Published on: 1st February 2022 | Updated on: 27th September 2023
In some parts of the country, branded prescribing is a key problem for contractors.
As Category M prices are set to include an element of purchase profit, a fundamental part of the new contract funding arrangements, reimbursement prices may be higher than manufacturer’s list prices. To save money, some Health Boards may encourage branded prescribing.
When products are prescribed generically, pharmacies seek to obtain the best available generics prices, driving down the prices being charged by wholesalers and manufacturers and in turn the Drug Tariff reimbursement prices and costs for the NHS. Prescribing branded generics or off-patent branded medicines profoundly affects the competition that drives down prices in the generics market and acts to drive up costs to the NHS. It can also lead to unequal geographical distribution of the funding under the contractual framework.
Branded generic manufacturers sell their brands into the market at prices that, of necessity, include the costs of their marketing efforts with LHBs and prescribers; costs not incurred by “true” generic manufacturers. They are able to list prices lower than those of the equivalent generic drug because they are not contributing, or are contributing only at minimal level, to the delivery of the agreed level of purchase profit that is part of the contractual framework funding. The contribution that is missing is consumed by marketing costs and the branded generic manufacturer’s own profits.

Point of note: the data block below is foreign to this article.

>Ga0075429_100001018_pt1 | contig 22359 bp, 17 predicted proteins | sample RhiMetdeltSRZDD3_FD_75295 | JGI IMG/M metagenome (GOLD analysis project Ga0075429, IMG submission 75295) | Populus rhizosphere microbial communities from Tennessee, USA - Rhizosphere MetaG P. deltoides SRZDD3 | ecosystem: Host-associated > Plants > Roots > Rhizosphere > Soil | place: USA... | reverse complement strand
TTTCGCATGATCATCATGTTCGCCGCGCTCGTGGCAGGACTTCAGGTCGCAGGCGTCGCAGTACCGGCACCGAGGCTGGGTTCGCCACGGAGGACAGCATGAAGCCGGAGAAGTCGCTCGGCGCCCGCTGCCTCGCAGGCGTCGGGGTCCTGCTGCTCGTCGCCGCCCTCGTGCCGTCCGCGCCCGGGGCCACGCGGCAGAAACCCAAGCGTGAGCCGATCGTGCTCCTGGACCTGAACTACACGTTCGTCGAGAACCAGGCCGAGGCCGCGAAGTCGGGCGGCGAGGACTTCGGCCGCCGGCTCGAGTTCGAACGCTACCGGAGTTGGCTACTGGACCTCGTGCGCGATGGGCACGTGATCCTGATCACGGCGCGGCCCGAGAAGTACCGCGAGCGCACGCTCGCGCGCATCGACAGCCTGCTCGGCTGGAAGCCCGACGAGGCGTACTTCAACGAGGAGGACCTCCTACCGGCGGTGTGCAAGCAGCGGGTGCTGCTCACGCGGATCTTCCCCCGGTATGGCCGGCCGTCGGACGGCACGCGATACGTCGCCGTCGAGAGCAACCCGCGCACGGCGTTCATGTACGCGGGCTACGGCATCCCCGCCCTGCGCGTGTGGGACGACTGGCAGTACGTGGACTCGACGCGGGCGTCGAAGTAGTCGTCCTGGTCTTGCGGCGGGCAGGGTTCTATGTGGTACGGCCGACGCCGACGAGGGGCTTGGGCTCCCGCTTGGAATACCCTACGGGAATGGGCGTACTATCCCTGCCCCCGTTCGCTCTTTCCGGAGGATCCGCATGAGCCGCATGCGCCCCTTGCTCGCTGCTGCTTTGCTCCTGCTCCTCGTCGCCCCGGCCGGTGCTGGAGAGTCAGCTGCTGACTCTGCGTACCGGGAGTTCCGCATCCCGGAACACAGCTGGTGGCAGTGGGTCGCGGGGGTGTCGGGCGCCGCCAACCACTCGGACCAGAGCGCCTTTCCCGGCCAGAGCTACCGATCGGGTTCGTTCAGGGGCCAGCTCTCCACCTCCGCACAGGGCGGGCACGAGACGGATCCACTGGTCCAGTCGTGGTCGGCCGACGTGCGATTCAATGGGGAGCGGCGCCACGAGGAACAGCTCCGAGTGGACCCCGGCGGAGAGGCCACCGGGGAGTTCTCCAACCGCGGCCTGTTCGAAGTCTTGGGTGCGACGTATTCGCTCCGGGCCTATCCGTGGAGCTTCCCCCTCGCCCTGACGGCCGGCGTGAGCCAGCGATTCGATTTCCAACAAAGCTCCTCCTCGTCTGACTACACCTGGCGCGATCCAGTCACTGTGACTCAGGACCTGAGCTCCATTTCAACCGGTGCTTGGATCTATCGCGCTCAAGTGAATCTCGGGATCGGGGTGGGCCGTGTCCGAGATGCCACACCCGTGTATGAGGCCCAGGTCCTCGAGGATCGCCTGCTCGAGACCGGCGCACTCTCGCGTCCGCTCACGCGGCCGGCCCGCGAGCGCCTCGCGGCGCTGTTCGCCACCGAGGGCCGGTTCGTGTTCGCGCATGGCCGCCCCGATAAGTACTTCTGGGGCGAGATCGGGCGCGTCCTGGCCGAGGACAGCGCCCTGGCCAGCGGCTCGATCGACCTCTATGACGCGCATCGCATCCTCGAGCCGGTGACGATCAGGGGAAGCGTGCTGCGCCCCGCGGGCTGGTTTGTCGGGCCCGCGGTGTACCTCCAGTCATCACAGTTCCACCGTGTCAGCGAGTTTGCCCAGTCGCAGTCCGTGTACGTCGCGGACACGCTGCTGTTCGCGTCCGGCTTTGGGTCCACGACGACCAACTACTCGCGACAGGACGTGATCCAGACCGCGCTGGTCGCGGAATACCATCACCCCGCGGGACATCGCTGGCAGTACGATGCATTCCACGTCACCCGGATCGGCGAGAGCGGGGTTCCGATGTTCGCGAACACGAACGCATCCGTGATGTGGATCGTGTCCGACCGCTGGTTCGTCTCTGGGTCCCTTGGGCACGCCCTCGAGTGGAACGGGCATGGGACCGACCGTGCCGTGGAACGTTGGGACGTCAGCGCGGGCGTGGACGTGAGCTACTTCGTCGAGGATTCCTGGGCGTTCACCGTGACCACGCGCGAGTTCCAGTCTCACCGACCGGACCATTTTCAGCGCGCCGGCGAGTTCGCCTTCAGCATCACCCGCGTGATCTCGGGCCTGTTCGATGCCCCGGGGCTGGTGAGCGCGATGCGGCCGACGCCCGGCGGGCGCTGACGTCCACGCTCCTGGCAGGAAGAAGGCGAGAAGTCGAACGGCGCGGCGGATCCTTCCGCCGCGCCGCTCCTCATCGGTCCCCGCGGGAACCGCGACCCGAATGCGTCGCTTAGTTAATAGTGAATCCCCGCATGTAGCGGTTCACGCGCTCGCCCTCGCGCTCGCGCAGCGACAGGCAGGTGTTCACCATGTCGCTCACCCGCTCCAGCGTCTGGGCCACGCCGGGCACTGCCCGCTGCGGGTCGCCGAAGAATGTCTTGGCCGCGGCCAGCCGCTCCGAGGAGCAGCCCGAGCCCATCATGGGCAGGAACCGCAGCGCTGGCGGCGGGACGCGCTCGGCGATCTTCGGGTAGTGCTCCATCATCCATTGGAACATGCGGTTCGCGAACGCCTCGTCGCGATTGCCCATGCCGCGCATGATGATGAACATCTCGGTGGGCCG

CPW is completely against this practice and has been raising the issue with both Health Boards and Welsh Government for several years, as has CPE with the Department of Health and Social Care (DHSC) in England.
Contractors experiencing issues with Branded Generic prescribing are asked to raise this with CPW to email@example.com